Furthermore, in 2016, Great Minds the nonprofit established Great Minds LLC (Schedule R). According to Nonprofit Law Blog, there are a number of reasons that a nonproft might create an associated LLC, including protecting the nonprofit from risks associated with assets or activities of the LLC or operating a business not substantially related to its tax-exempt purpose without risking revocation of the nonprofit’s tax-exempt status.

I think the liability protection is the chief reason. From Schedule O of the Great Minds 2017 tax form:

On January 1, 2017, Great Minds entered into a bill of sale, assignment and assumption agreement with Great Minds LLC, which is a disregarded entity (not separate from its owner) of Great Minds. The agreement transferred certain operating activities, including the marketing, selling and implementation of all the current and future products of Great Minds, to Great Minds LLC. Additionally, Great Minds transferred inventory, tangible property and transferable contract rights as outlined in the agreement to Great Minds LLC. The transfer did not include some intellectual property, nontransferable insurance plans or the line of credit.

In 2017, Great Minds yet again increased its program service revenue: $66.8M. No money derived from contributions and grants. Direct sales of books and curriculum soared:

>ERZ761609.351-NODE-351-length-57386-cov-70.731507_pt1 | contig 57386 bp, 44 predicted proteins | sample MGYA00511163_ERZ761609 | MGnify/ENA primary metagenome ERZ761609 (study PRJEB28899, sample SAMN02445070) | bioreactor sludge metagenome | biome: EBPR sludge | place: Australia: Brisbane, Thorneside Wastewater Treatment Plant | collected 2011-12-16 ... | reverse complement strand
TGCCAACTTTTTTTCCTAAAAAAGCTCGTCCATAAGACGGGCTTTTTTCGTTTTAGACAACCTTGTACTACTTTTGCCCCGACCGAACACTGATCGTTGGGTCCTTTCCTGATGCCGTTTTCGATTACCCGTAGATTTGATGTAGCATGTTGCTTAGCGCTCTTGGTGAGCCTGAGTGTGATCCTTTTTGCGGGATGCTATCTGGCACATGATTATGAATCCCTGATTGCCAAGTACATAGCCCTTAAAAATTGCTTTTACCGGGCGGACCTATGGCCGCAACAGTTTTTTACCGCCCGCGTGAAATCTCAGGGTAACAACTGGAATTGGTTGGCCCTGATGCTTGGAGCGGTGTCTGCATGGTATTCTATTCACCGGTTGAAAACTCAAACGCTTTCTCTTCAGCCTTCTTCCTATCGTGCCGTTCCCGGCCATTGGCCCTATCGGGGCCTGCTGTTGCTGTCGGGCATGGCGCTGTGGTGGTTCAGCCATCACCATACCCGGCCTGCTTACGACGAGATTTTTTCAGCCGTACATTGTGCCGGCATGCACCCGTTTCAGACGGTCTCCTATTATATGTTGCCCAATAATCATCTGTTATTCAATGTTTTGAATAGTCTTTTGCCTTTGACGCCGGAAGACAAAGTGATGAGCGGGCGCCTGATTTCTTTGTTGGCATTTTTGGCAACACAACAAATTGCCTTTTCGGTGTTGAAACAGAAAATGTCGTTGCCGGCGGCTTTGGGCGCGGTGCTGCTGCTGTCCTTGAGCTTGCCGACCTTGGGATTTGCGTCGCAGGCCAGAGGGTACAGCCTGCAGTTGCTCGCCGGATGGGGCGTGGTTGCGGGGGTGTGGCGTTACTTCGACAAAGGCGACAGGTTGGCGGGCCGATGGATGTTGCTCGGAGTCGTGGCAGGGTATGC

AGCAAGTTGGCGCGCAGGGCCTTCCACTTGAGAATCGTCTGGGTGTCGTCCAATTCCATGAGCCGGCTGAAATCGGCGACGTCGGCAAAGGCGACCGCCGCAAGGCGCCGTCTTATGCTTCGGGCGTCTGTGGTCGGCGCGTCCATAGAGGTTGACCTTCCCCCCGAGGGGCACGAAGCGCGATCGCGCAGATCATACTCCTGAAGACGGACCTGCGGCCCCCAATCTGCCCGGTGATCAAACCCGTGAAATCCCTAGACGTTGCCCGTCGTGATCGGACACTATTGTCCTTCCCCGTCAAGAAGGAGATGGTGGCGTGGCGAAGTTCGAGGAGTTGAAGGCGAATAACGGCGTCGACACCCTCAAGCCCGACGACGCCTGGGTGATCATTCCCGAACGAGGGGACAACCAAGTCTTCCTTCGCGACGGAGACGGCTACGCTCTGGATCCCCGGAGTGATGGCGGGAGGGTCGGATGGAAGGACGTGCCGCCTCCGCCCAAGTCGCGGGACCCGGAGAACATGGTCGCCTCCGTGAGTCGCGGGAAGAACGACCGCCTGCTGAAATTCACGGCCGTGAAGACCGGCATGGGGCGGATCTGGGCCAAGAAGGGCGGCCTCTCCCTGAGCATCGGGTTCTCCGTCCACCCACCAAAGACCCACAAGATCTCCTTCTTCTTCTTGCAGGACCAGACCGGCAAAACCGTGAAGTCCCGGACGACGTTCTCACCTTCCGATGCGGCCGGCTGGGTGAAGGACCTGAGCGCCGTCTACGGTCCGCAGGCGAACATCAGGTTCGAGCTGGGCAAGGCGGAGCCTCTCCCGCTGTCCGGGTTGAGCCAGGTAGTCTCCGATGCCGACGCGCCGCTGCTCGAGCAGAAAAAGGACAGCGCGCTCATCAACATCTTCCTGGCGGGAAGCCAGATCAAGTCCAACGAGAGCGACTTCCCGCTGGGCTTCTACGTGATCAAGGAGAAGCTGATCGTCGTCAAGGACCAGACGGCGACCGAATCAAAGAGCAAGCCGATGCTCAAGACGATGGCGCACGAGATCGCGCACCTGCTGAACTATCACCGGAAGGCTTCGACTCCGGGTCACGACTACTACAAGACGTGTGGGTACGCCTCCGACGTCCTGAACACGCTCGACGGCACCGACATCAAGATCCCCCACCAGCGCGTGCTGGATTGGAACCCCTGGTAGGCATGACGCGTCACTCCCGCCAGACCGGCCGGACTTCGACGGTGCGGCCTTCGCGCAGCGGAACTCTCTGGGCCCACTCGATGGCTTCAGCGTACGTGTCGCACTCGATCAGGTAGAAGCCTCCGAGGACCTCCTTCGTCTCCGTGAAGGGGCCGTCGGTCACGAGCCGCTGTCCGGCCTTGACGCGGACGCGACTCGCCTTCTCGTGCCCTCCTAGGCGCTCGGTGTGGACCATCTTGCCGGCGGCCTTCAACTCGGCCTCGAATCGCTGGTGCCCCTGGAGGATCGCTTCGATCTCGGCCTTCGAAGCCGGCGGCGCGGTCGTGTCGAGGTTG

• Direct sales of books and curriculum: $55M
  • Professional Development: $6M
  • Digital Income: $3.2M
  • Royalty Income: $2.6M

The organization’s mission still states that liberal arts education is its aim.

As to “program accomplishments”:

  • Eureka Math: Cost is $25.6M; revenue is $64.6M, for a profit of $39M
  • Wit & Wisdom: Cost is $3.2M; revenue is $2.2M, for a loss of $1M
  • Science curriculum under development: Cost is $46.6K

Board chair McAnelly was paid $82K for 10hrs/wk.

President/exec dir Munson’s total compensation was $487K (40hrs/wk).

Based on Great Minds’ 2017 tax info, here’s the latest word:

Great Minds is raking it in big time on Eureka Math and losing money on Wit & Wisdom, and seemingly stalling on its science curriculum development.

Eureka Math is carrying Great Minds.

What a boon.